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Winestate Magazine

Winestate Magazine

March - April 2020

Launched in 1978, Winestate is one of the world’s longest running wine magazines, featuring over 140 pages on all things vinous from around the globe. Winestate tastes and rates over 10,000 wines a year, making Winestate the leading authority on Australian and New Zealand wines.

Winestate Magazine
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1 мин.
winestate magazine

Editor & Publisher Peter Simic E: editor@winestate.com.au Managing Editor Lara Simic E: lara@winestate.com.au NZ Editor Michael Cooper E: michaelcooper.wine@outlook.com Sub-editor Michael Bates Administration Lyn Hannam E: administration@winestate.com.au Graphic Designer Naomi Fry E: production@winestate.com.au Marketing Debra Silver E: sales@winestate.com.au Tasting Coordinator Ashlea Lowke E: tasting@winestate.com.au Printing DAI Rubicon WINESTATE New Zealand Administration Kay Morganty Phone: (09) 479 1253 E: winestate@xtra.co.nz CONTRIBUTORS New South Wales Winsor Dobbin, Elisabeth King, Clive Hartley South Australia Joy Walterfang, Nigel Hopkins, Dan Traucki Victoria Jeni Port, Hilary McNevin Western Australia Mike Zekulich Queensland Peter Scudamore-Smith MW, Andrew Corrigan MW, Lizzie Loel New Zealand Michael Cooper, Emma Jenkins MW, Jane Skilton MW National Travel Winsor Dobbin EUROPE André Pretorius, Giorgio Fragiacomo, Sally Easton MW ASIA Denis Gastin HONG KONG Lucy Jenkins ADVERTISING SALES Australia & International Winestate Publishing Phone: (08) 8357 9277 E-mail: sales@winestate.com.au Mike O’Reilly, Public Relations - oreillym@ozemail.com.au Victoria John Ogden Lifestyle Media Vic Pty Ltd Phone: 03 9696 9960 Email: john@lifestylemediavic.com.au New South Wales Pearman Media Phone: (02) 9929 3966 Queensland Jaye Coley Phone: (07) 3839 4100…

3 мин.

BY THE TIME YOU READ THIS it will be vintage time for most of the regions in Australia and New Zealand as well. It does seem strange that I am writing this in January at the time that we have seen horrific bush fires throughout many states of Australia with a number of wine regions affected. Whilst a few wineries lost everything, some others lost significant vineyards and some were also smoke affected, luckily most survived. Whilst we feel for those who suffered loss and want to support them in any way we can it is important that we don’t overreach in terms of alarming wine drinkers and tourists to stay away. A cloud of negativity must not be allowed to replace a cloud of smoke. The best thing we can…

24 мин.

COUNTING THE COST IN the worst Australian bushfire season on record, fires raged across the continent and amid the horror of lost lives, lost houses and livelihoods, came losses, too, for the Australian wine industry. One-third of grape production in the Adelaide Hills, a premium wine-producing region noted for quality chardonnay and pinot noir, was lost or damaged in catastrophic Christmas bushfires. At the time of writing the damage bill was estimated at $100 million. Close to 60 producers were affected and a number of the region’s best-known vineyards and wineries were lost, including Henschke’s Lenswood Vineyard, Tilbrook Estate, New Era Vineyards, Golding Estate, Riposte, Barristers Block, Tomich and Vinteloper. The Henschke Lenswood vineyard, planted to the oldest pinot noir vines in the region, is gone. It was planted in 1983 by winemaker Tim…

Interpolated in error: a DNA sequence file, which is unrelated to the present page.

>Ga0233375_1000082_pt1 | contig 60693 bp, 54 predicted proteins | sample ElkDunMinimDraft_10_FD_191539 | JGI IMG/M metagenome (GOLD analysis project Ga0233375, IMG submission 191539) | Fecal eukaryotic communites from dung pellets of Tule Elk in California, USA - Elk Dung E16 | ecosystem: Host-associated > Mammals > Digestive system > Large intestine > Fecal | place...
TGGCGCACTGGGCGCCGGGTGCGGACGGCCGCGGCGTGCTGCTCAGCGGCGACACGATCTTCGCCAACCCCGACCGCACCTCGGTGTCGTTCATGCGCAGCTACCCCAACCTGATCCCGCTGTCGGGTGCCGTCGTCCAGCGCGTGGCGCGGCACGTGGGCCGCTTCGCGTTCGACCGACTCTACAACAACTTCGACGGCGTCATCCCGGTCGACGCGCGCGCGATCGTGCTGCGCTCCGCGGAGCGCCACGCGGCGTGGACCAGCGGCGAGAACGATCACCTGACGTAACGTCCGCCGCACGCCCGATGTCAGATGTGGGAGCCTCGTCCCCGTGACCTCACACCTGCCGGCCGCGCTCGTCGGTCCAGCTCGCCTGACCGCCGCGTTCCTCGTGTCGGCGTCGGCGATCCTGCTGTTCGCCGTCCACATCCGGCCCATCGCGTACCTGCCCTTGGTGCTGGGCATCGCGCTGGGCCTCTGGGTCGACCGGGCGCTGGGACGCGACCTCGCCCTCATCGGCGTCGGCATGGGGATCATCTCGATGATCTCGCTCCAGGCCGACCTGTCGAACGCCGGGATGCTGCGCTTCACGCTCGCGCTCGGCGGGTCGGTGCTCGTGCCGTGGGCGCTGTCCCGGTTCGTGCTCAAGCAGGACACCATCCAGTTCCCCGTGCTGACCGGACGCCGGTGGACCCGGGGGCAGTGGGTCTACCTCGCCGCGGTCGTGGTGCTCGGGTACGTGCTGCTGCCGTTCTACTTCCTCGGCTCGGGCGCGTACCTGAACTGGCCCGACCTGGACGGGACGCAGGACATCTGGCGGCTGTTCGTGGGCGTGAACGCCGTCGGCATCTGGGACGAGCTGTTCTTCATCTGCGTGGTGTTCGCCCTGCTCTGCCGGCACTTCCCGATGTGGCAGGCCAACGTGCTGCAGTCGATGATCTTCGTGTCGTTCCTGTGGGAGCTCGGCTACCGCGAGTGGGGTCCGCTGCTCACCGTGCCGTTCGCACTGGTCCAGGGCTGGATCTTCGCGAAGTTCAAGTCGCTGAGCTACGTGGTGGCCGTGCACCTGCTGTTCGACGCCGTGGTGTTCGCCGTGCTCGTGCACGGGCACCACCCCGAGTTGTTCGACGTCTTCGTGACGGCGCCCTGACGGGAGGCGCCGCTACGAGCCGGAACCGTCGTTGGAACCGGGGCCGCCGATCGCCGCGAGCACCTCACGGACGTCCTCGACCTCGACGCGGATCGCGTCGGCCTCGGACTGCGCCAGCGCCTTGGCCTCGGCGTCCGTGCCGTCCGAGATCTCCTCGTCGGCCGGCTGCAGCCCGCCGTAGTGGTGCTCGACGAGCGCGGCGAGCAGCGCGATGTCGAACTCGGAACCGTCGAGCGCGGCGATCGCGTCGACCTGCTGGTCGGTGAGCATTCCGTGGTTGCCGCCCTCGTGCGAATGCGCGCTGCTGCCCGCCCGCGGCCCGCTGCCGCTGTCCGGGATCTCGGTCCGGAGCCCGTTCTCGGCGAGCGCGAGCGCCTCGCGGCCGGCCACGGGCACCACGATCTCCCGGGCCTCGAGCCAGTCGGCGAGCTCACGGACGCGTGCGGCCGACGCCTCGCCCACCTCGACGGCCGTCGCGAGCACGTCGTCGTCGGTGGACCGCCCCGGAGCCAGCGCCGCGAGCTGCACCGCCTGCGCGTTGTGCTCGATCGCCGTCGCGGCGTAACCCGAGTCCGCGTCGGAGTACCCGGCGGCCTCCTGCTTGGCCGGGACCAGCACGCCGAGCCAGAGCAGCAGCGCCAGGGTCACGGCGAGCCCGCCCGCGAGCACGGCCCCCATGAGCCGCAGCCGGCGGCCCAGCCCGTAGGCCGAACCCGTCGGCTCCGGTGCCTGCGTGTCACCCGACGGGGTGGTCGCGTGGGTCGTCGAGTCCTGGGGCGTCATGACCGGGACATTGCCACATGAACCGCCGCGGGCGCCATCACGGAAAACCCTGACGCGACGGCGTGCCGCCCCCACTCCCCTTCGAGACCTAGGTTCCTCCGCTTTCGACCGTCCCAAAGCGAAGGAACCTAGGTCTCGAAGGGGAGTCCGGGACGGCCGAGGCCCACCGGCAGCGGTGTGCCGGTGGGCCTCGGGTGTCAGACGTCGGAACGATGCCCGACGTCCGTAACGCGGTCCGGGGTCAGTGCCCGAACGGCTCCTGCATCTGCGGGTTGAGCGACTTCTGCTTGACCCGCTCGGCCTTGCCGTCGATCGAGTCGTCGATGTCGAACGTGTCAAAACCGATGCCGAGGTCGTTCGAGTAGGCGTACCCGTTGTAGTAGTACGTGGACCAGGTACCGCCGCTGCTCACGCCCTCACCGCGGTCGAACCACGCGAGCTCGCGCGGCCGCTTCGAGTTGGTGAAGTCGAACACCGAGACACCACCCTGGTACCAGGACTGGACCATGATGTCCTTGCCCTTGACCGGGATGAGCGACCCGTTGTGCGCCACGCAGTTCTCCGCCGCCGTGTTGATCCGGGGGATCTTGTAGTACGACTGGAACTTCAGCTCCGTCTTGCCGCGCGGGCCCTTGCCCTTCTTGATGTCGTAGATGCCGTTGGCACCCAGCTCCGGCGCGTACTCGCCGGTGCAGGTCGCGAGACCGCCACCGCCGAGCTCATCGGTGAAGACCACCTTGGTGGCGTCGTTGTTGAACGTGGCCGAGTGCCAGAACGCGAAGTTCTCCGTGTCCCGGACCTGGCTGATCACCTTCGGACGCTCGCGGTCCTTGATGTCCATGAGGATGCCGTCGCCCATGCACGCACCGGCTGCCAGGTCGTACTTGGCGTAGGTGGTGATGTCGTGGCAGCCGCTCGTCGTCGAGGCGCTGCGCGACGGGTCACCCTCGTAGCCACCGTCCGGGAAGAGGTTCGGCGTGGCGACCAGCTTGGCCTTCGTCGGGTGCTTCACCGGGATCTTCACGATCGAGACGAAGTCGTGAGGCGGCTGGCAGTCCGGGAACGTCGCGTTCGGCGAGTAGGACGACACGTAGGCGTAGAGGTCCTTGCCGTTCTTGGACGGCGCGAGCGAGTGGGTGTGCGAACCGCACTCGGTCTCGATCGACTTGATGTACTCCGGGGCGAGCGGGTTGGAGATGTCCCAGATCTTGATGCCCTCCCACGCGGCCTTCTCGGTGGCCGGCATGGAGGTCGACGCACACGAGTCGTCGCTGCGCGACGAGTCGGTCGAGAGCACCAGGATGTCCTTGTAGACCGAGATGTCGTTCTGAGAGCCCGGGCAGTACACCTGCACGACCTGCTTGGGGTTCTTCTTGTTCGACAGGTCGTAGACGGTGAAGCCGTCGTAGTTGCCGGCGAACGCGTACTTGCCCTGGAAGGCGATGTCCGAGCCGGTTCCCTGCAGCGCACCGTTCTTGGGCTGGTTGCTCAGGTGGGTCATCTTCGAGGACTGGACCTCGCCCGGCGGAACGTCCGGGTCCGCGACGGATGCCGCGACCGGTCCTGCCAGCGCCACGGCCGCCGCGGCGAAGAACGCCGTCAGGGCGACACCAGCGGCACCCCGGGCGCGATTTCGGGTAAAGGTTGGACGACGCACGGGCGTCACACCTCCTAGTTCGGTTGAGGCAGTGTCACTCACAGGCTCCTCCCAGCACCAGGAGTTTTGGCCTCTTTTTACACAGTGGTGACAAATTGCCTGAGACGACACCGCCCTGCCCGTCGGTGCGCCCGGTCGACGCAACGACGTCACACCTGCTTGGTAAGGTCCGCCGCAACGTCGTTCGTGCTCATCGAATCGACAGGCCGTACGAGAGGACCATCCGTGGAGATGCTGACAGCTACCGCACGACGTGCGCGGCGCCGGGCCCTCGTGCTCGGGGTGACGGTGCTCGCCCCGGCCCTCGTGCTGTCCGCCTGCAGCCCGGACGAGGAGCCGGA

5 мин.
nz briefs

COOPER HAS HIS SAY WANT to find a good NZ wine? You’d be hard-pressed to go past New Zealand Wines 2020: Michael Cooper’s Buyer’s Guide (Upstart Press, RRP $39.99) which provides a comprehensive overview of more than 3000 wines currently on the market. Cooper is one of NZ’s most respected wine writers, with 41 books to his credit and numerous accolades, including being appointed an Officer of the New Zealand Order of Merit. Now in its 29th year, the 2020 Buyer's Guide offers not only reviews and cellaring recommendations for each wine, it also draws on Cooper’s wealth of experience in providing detailed information on NZ wine regions and styles, vintage charts and cellaring tips plus a 2019 vintage report. A perennially useful addition to any NZ wine lover’s library. CELEBRATING ALL…

5 мин.
output slides as big three talk up quality

WHAT’S the state of European production as the reports of the 2019 vintage (mostly September/October in the northern hemisphere) roll in? Worldwide wine production for 2019 is estimated by the OIV (the International Organisation of Vine and Wine, a scientific and technical inter-governmental body working with vine-based products, including wine, table grapes, raisins, vinegar) at about 263 million hectolitres (mhl). This is just 2 per cent lower than the 10-year global average, so 2019 production is effectively back in line with long-term global output after 2018 (the biggest vintage since 2004) and 2017 (the smallest vintage since at least 1995). As we dig down into the European picture, crop size comparisons with 2018 are not particularly helpful because it was such a large crop, so comparisons tend to be made against…

5 мин.
sangiovese set to steal the show

IF THERE is one grape variety destined for success in the next decade it deserves to be sangiovese. Its history in Australia might be best described as a case of ‘always the bridesmaid and never the bride’. The grape never seems to have hit the popularity that it has in Italy. Considering it is regarded as the Tuscan red and that it has been growing in Australia since the 1970’s the plantings still remain small. Yet it has one big Aussie tick in its favour. In the arvo, reno, smoko and Scomo world we inhabit, I’ve noticed it has been shortened to ‘Sangio’ (groan). The grape is late ripening but retains its acidity and can be successfully grown across mainland Australia. It doesn’t create an alcoholic monster; but can if you…